affordable care act

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The percentage of Americans who reported cost-related barriers to health care dropped from 37 percent in 2013 to 33 percent in 2016 — a change that directly corresponds to insurance expansions under the Affordable Care Act, a new study reports. On the flip side, Americans are still more likely than peers in other high-income nations to face financial obstacles to health care.

Thousands of public health practitioners are now at the APHA Annual Meeting in Denver, taking in new research on every public health topic imaginable.

While health policy hasn’t been at the forefront of this year’s presidential election, the next person to sit in the White House could have a transformative effect on health care access, affordability and inequity. Of course, with so many variables in play, it’s hard to predict what either candidate could realistically accomplish on the health care front. However, a new report might provide some insightful clues.

If you look at the numbers, there’s no doubt that the Affordable Care Act is making a positive difference. In fact, just last month, the U.S. Census Bureau reported that the nation’s uninsured rate had hit a record low. At the same time, the health reform law wasn’t intended as a silver bullet and a number of problems remain. One of those problems is known as “churning.”

Everything’s bigger in Texas — including the number of Texans without health insurance. But thanks to the Affordable Care Act, the percentage of uninsured Texas residents has dropped by 30 percent. That means the Texas uninsured rate has hit its lowest point in nearly two decades.

Just in time for Mother’s Day comes more good news from the Affordable Care Act: the rate of uninsured moms caring for kids younger than 19 has dropped to its lowest rate in nearly 20 years.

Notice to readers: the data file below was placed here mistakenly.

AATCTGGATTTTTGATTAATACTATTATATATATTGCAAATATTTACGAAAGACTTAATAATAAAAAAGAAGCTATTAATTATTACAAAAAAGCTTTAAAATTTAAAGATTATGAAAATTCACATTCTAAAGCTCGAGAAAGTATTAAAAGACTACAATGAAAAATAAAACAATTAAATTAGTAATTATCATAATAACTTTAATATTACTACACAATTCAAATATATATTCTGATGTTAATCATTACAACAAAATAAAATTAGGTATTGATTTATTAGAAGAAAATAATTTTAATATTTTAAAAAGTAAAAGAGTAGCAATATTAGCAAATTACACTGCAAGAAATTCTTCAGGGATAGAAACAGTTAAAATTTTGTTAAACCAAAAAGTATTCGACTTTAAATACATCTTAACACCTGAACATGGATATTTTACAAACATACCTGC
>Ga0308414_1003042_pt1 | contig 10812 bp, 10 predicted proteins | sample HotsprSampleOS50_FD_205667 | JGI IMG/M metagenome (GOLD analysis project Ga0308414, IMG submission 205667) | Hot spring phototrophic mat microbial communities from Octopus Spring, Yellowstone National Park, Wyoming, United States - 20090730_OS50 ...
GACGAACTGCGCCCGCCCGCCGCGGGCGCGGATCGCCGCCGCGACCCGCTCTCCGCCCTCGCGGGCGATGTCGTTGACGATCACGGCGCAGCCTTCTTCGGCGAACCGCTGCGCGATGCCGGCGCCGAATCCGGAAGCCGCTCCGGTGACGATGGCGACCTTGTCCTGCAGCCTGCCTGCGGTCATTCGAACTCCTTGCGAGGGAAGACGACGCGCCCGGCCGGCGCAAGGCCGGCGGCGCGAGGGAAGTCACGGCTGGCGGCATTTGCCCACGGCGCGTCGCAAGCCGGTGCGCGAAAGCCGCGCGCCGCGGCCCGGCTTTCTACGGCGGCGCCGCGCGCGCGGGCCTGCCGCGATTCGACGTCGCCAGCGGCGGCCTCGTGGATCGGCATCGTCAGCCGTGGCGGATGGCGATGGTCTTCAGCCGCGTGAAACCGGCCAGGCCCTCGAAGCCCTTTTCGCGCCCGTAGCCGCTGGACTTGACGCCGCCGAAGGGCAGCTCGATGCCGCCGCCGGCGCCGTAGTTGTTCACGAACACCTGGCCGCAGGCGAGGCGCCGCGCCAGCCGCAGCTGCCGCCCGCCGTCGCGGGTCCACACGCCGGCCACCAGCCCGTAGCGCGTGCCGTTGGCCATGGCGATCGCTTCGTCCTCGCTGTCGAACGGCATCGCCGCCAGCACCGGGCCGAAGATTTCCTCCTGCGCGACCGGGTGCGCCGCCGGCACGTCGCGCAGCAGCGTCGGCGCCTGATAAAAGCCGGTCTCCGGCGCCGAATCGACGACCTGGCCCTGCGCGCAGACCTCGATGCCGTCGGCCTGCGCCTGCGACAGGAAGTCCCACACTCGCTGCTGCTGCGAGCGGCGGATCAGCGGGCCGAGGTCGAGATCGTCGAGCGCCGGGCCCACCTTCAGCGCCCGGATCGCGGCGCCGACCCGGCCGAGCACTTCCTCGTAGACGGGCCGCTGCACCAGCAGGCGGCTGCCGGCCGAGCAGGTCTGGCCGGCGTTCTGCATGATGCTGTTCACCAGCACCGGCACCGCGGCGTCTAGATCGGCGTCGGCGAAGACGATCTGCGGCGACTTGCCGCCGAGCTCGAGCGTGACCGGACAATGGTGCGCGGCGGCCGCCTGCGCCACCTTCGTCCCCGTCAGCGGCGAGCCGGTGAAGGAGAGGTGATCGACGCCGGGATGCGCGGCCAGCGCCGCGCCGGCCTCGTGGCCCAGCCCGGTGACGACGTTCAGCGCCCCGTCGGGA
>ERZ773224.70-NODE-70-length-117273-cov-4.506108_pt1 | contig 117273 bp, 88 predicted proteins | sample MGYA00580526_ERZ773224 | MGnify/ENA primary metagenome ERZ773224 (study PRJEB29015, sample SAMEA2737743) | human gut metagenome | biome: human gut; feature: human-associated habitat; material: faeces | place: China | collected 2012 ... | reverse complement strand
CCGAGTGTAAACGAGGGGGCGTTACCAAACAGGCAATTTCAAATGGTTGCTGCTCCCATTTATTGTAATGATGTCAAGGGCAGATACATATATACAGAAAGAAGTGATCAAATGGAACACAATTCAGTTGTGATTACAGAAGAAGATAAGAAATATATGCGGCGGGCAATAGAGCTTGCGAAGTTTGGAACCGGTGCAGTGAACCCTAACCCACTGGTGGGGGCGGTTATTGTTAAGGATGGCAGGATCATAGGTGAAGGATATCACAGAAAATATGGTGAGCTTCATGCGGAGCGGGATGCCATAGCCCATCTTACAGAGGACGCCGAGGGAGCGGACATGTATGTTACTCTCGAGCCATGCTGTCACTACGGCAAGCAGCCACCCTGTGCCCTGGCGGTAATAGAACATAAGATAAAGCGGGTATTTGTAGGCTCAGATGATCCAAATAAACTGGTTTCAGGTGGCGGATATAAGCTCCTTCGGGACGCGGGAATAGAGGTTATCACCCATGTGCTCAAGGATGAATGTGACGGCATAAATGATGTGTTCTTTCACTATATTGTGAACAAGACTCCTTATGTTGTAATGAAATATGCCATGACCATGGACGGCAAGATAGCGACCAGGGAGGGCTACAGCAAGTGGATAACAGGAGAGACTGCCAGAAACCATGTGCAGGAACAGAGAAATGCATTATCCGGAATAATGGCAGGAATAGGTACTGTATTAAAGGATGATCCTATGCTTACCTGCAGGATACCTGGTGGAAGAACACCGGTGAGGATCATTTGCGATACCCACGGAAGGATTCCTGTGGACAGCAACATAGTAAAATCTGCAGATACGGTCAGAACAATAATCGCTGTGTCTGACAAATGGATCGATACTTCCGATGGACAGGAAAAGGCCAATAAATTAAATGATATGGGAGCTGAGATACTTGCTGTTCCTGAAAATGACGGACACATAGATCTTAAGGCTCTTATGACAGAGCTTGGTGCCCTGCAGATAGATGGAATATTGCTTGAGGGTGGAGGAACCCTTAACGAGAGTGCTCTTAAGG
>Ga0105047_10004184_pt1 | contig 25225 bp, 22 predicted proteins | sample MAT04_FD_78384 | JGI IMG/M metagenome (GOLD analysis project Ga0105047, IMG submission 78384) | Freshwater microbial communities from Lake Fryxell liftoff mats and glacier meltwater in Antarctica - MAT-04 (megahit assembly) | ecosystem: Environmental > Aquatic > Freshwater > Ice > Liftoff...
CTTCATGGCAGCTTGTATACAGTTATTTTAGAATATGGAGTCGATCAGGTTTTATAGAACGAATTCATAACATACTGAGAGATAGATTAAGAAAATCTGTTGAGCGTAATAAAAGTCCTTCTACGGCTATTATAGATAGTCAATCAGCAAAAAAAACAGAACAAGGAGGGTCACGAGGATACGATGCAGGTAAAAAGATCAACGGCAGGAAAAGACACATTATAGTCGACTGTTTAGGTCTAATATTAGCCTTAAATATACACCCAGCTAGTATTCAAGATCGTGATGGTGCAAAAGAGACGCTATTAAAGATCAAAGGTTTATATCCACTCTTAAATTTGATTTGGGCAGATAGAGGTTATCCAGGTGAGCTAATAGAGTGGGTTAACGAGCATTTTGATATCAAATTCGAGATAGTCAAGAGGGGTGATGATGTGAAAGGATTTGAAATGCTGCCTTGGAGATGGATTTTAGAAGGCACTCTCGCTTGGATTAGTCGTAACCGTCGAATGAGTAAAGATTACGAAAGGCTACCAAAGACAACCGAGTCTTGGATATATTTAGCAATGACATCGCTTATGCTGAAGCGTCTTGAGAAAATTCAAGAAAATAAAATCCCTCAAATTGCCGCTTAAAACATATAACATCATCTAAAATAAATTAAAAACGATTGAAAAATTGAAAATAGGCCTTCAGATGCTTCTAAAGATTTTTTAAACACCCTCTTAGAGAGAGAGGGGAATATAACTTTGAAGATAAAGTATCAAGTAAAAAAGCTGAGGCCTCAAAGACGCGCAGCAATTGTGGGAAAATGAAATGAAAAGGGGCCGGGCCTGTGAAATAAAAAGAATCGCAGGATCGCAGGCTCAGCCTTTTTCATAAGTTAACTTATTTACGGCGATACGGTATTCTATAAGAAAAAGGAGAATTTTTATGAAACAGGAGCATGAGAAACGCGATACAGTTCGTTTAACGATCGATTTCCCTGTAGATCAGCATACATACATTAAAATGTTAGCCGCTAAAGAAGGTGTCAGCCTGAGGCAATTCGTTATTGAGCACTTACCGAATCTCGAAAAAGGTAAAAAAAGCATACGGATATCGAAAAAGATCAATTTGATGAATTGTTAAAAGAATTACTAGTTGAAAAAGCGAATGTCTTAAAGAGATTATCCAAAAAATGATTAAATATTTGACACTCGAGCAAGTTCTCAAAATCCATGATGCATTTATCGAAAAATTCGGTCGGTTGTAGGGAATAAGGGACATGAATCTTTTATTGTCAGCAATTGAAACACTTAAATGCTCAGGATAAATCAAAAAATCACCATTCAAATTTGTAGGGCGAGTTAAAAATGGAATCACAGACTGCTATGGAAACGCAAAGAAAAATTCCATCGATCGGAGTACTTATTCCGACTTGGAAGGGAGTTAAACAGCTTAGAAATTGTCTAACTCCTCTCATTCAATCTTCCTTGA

Here’s what states get when they expand Medicaid: more savings, more revenue, more jobs, more access to care for their communities.

Public health insurance programs often get a bad rap, despite a growing positive evidence base on their patient care, quality and outcomes. Earlier this month, another study emerged that found Medicaid and the Children’s Health Insurance Program not only outperform private insurance when it comes to children’s preventive care, they can serve as a model of comprehensive children’s coverage.

When it comes to immunization rates in the United States, the story is a mixed one. Among children, we’ve absolutely excelled. In fact, the Centers for Disease Control and Prevention considers the nation’s childhood vaccination rate as one of the greatest public health achievements of the 20th century. But when it comes to American adults — 50,000 of whom die every year from vaccine-preventable diseases — it’s a very different story.

More good news from the Affordable Care Act: Since it became the law of the land, uninsurance disparities between white, black and Hispanic residents have narrowed significantly.